Fatware

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What Does Fatware Mean?

Fatware is a somewhat derisive term for any software program or product that is seen as being inefficient or prone to taking up excessive amounts of resources in a computing hardware environment. The idea behind fatware, which is also sometimes called bloatware, is that a device has a limited amount of memory and computing capacity, and these resources should not be wasted by inefficient software design.

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Techopedia Explains Fatware

Those considering the footprint of a piece of software often look at how much random access memory (RAM) the program uses. RAM is dynamic memory that programs use in the computer during a given session. A program that hogs too much RAM can have a negative impact on the device’s overall capacity, causing the operating system to slow down or even crash. Users can also look at how much disk space a program takes up, and how much processor power it requires.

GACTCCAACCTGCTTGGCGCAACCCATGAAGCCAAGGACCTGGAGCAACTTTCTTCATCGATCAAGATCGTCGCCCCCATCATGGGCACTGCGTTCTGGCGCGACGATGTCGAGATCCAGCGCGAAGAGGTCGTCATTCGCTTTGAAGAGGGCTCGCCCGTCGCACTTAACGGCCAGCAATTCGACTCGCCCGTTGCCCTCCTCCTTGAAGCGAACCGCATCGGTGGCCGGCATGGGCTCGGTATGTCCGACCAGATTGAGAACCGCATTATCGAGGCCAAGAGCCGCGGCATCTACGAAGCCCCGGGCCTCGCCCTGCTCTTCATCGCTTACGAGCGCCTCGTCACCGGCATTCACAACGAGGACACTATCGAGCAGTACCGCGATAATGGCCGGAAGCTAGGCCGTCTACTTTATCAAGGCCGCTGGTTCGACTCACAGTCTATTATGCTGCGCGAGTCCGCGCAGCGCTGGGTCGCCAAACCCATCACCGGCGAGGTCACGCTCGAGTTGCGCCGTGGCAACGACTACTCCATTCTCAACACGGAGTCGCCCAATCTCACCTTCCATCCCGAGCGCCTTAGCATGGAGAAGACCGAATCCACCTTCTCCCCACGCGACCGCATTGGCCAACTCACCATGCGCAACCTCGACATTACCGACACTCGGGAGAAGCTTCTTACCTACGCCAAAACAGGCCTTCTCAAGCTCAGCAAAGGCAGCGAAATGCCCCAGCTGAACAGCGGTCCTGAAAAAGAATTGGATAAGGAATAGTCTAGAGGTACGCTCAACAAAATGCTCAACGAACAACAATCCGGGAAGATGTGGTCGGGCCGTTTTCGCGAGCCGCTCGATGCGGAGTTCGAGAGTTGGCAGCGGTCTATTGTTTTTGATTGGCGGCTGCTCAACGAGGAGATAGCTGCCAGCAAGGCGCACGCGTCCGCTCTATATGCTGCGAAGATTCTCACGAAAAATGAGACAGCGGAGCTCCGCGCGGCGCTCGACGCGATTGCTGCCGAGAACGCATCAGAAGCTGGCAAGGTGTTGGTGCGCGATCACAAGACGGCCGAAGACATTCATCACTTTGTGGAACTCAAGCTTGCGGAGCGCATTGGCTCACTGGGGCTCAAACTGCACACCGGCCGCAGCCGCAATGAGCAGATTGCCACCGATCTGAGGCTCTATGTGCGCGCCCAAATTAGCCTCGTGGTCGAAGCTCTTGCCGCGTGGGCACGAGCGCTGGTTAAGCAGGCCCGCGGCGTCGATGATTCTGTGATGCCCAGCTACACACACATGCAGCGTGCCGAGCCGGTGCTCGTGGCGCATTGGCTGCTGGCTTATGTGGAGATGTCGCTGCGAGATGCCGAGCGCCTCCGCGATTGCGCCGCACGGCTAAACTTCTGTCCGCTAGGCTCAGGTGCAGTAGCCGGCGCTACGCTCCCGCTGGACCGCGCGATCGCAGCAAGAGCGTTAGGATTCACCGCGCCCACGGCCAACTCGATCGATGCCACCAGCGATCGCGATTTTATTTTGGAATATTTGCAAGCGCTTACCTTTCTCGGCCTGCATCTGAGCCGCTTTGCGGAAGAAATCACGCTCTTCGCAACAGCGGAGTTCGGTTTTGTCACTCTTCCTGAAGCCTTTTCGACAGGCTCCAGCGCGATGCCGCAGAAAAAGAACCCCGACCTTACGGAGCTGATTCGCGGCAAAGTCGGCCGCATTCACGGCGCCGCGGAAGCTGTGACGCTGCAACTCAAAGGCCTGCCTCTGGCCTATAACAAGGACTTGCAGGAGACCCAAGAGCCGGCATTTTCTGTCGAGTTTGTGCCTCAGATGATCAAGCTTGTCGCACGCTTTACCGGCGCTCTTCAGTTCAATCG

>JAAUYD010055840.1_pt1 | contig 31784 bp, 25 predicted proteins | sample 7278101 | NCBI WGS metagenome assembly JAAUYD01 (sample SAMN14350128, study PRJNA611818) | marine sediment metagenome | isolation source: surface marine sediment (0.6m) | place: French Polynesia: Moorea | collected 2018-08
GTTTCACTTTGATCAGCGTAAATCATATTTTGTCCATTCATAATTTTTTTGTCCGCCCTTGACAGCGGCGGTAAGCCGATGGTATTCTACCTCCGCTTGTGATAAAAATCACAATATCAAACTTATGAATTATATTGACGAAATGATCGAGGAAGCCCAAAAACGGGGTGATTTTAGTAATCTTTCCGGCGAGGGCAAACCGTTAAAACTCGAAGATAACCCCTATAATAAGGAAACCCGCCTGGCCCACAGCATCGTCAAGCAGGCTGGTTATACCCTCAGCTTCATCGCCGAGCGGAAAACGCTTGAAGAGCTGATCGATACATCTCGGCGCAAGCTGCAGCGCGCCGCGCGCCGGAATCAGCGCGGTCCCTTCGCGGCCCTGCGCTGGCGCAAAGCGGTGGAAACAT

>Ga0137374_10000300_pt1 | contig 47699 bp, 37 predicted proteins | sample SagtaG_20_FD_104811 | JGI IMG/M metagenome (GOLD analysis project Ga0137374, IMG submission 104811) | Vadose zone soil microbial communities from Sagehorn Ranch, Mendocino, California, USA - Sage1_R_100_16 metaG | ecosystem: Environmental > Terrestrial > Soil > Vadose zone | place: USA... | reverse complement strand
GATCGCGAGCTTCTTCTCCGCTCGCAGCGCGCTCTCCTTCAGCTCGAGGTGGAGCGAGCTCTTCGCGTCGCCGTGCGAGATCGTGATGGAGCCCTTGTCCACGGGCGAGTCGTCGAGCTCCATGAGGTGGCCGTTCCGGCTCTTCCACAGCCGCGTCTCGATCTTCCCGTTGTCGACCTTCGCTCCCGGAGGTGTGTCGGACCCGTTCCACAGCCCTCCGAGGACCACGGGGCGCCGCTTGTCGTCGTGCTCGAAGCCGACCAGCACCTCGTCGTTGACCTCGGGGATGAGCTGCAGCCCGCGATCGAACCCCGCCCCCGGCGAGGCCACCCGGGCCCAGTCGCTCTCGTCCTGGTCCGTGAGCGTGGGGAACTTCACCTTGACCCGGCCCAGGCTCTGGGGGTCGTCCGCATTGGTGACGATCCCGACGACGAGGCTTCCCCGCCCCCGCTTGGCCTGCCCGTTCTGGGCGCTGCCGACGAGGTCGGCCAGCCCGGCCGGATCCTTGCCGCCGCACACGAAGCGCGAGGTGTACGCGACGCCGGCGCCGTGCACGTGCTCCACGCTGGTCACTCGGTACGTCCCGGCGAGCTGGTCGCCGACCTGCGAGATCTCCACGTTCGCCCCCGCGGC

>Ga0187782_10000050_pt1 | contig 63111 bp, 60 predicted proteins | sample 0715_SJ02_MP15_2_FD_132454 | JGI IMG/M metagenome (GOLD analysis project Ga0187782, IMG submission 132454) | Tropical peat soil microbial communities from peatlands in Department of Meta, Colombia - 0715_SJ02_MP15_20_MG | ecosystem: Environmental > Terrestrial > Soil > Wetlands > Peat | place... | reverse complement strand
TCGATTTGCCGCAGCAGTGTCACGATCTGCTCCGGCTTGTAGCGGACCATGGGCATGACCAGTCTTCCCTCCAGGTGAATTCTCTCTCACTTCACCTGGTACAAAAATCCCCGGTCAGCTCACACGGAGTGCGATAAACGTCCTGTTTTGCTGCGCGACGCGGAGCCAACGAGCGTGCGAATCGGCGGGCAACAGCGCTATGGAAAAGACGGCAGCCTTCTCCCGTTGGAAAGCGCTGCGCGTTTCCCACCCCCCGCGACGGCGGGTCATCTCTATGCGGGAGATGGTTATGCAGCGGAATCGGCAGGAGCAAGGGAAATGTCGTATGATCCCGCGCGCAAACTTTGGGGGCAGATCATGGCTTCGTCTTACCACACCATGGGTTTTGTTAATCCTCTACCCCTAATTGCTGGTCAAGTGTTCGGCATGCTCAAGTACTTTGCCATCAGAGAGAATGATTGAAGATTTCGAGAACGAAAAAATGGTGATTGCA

In general, fatware can be inefficient because of extra features that don’t provide a lot of benefit for users, or because of inefficient coding or general operating design.

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Margaret Rouse
Senior Editor
Margaret Rouse
Senior Editor

Margaret is an award-winning technical writer and teacher known for her ability to explain complex technical subjects to a non-technical business audience. Over the past twenty years, her IT definitions have been published by Que in an encyclopedia of technology terms and cited in articles by the New York Times, Time Magazine, USA Today, ZDNet, PC Magazine, and Discovery Magazine. She joined Techopedia in 2011. Margaret's idea of a fun day is helping IT and business professionals learn to speak each other’s highly specialized languages.